"Don't tell fish stories where the people know you; but particularly don't tell them where they know the fish." - Mark Twain
In the waters around Pine Island, there have always been fishermen. For thousands of years there were the Calusa Indians. Other fishermen followed in the 1800s.
Starting in the fall of 1831, long after the Calusa were gone from our area, a group of fishermen arrived to fish the waters around Pine Island. They were from New England and fished from approximately 30 large boats. They caught many fish and turtles and sold them, either live or freshly caught, on the Havana market. The fishing in this area was seasonal for these fishermen, being limited to the fall and winter months. ("Honey, I'm going away fishing for the winter and the only place the fish are biting is Southwest Florida"). During spring and summer they fished back home because of better weather.
Another group of fishermen arrived each fall to fish the waters surrounding Pine Island. These were the Spanish fishermen who sailed up from Cuba in small skiffs. Unlike the New England fishermen who sold their catch live or fresh, the Spanish fishermen salted and cured their fish, selling them over a more extended period of time back home.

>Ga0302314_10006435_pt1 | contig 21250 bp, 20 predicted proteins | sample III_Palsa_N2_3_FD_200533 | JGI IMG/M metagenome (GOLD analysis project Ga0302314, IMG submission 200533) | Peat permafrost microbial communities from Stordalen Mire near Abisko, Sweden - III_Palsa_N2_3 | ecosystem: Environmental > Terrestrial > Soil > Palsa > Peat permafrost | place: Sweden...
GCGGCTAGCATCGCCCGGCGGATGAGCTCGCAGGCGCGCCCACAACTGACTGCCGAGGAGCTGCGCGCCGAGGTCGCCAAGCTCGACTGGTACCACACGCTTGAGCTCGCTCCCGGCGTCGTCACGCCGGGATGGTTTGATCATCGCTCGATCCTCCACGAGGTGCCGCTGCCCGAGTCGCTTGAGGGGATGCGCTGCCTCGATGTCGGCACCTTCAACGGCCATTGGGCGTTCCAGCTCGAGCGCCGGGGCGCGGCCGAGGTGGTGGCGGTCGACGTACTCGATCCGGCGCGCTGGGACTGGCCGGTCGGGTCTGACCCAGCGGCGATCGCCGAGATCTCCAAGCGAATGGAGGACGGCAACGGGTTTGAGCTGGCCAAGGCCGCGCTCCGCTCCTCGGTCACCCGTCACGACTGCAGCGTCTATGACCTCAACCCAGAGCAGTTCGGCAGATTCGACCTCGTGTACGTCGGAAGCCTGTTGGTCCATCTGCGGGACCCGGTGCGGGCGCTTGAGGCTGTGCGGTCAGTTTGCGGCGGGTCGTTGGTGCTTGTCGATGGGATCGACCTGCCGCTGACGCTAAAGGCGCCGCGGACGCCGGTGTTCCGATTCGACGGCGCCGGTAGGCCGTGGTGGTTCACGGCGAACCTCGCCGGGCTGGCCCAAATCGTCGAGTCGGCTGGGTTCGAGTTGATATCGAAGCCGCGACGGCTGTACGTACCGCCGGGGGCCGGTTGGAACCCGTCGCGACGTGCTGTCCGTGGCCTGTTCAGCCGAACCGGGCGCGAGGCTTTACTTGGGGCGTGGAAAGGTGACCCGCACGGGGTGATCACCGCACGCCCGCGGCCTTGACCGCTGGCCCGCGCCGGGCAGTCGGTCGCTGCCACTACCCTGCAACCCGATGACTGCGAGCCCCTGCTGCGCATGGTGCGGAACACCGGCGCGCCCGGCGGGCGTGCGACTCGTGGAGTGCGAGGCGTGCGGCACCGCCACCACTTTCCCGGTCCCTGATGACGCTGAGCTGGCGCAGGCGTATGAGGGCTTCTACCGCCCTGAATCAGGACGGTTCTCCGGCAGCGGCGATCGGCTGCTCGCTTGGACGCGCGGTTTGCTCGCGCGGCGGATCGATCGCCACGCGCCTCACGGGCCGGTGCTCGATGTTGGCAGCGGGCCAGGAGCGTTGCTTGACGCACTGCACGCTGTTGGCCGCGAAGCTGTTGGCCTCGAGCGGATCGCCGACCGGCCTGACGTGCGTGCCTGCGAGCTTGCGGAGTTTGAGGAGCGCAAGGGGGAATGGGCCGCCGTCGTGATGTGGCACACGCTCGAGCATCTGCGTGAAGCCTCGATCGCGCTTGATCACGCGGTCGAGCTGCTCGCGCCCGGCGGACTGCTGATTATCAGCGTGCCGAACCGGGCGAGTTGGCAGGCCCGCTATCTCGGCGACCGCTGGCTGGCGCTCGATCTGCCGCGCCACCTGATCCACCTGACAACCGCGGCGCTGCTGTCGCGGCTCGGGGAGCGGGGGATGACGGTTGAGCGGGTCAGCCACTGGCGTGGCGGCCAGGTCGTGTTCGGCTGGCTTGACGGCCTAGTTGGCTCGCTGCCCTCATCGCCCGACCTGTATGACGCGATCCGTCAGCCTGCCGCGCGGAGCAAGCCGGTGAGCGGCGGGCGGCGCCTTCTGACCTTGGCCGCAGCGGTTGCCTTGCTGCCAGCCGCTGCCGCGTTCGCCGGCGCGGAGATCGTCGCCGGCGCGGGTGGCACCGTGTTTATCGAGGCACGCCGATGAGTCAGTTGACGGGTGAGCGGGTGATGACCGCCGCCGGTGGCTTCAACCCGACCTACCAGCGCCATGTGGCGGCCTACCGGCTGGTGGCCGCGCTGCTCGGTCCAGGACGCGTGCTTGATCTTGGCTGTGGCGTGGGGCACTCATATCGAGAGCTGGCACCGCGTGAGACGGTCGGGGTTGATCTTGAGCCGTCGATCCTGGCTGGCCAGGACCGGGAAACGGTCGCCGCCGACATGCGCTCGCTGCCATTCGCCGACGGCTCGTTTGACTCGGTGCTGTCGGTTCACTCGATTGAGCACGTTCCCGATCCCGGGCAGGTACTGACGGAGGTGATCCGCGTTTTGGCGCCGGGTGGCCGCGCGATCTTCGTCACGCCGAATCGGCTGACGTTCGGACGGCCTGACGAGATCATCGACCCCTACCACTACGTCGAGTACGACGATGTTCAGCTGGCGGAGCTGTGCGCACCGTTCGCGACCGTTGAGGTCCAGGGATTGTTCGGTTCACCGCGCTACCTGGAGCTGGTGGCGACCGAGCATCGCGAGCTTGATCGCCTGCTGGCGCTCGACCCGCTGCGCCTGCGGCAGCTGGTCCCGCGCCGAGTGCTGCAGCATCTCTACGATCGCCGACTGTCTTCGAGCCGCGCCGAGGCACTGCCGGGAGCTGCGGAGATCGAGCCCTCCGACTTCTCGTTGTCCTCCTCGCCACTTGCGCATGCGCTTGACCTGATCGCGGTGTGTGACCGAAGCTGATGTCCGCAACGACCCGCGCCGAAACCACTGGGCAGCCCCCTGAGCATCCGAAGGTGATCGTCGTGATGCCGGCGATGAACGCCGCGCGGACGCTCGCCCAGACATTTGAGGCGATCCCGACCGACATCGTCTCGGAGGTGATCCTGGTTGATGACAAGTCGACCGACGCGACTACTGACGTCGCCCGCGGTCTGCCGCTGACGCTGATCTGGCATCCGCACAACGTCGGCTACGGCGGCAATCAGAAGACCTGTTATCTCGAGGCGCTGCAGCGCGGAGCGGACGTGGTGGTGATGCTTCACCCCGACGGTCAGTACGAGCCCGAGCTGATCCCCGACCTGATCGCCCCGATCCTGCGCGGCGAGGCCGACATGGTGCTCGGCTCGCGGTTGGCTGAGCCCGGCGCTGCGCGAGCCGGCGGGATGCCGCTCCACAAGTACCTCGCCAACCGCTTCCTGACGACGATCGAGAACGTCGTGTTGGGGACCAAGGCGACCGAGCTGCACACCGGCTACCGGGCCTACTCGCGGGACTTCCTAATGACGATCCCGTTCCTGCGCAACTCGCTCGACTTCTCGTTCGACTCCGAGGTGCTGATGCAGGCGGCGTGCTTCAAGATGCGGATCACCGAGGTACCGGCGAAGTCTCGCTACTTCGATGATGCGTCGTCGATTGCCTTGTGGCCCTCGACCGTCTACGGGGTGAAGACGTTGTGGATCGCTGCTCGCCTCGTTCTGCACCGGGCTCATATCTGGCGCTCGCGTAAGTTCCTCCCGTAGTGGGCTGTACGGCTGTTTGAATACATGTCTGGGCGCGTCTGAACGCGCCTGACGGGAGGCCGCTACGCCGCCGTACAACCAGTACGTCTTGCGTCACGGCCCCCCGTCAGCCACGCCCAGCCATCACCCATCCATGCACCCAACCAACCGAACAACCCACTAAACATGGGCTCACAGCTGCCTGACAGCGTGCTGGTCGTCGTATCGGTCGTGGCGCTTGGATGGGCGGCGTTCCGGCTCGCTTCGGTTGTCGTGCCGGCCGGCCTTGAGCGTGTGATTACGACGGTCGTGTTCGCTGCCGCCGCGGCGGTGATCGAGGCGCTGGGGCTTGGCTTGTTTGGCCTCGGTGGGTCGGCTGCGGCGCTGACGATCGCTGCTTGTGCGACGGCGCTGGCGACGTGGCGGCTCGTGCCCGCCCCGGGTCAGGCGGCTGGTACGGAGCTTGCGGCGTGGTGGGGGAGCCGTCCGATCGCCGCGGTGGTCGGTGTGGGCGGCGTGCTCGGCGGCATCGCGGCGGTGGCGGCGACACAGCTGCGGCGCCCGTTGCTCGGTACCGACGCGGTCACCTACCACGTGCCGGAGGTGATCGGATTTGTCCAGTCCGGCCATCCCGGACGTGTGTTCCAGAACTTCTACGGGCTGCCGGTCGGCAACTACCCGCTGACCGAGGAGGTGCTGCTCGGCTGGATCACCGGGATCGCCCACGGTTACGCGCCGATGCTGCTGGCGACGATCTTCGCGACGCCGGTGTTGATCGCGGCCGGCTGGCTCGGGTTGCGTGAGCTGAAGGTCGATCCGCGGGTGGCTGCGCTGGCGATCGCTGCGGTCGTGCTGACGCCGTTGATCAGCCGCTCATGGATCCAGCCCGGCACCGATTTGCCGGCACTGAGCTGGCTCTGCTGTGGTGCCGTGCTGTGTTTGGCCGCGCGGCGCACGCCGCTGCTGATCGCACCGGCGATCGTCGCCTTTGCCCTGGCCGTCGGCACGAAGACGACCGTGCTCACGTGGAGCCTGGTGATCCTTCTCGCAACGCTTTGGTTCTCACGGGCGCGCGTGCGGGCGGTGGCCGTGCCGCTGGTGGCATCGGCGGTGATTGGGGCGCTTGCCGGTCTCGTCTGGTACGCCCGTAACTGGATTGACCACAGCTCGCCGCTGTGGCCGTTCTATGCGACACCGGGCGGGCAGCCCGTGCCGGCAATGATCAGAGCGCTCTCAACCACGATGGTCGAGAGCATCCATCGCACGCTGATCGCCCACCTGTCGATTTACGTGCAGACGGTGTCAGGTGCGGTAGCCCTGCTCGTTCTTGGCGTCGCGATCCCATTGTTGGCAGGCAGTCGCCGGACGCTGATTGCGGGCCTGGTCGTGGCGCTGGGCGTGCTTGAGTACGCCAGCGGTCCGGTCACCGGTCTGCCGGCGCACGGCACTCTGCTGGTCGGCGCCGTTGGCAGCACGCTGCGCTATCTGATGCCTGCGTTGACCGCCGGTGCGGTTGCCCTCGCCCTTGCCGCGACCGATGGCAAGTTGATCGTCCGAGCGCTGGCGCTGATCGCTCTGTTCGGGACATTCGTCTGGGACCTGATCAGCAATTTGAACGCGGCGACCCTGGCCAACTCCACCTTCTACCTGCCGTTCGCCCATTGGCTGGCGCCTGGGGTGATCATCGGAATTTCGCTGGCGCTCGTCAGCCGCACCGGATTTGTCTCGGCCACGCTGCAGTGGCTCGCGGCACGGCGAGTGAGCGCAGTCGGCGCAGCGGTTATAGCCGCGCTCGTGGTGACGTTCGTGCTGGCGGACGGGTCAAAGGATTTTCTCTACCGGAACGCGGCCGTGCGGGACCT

The two groups did not interfere with each other. The former lived on their boats and the latter lived in their "ranchos." These were dwellings approximately 10-foot by 10-foot square and consisted of a framework of wood with palm thatched walls and ceilings. They were equipped with some cooking utensils, a few stools and perhaps a roughhewn table.
Evidence suggests large "fishing villages" of ranchos were located on the northern tip of Pine Island in the Bokeelia area; on Useppa Island (called Caldez Island back then); a couple of miles up the Caloosahatchee River on the Cape Coral side; and at Punta Rassa. Other ranchos were scattered on various unnamed islands.
A typical village contained 10 to 12 buildings, some of which were used to store the cured fish for market.
It is interesting to note that when the fishing season was over for the Spanish fishermen, they would go into the countryside, or on the neighboring islands, and plant crops such as corn, sugar cane, pumpkins and sweet potatoes. They would harvest these crops when they arrived back here the following season.
Fishing was very good for these Spanish fishermen. We know from duty receipts at the Key West Custom Office that for the 1883 fishing season their exports to Havana consisted of dried fish, fish roe and fish oil. Total value: $18,000. Now $18,000 was a lot of money back then. In today's dollars that is $486,486.49!
A fish story? You decide.
For more history of Pine Island, visit the Museum of the Islands, Tuesday through Saturday, 11 a.m. to 3 p.m., and Sunday, 1-4 p.m.
The museum is conveniently located next to the Pine Island Library at 5728 Sesame Drive off Stringfellow Road. Call 239-283-1525.
Tim Knox is the museum historian at the MOTI.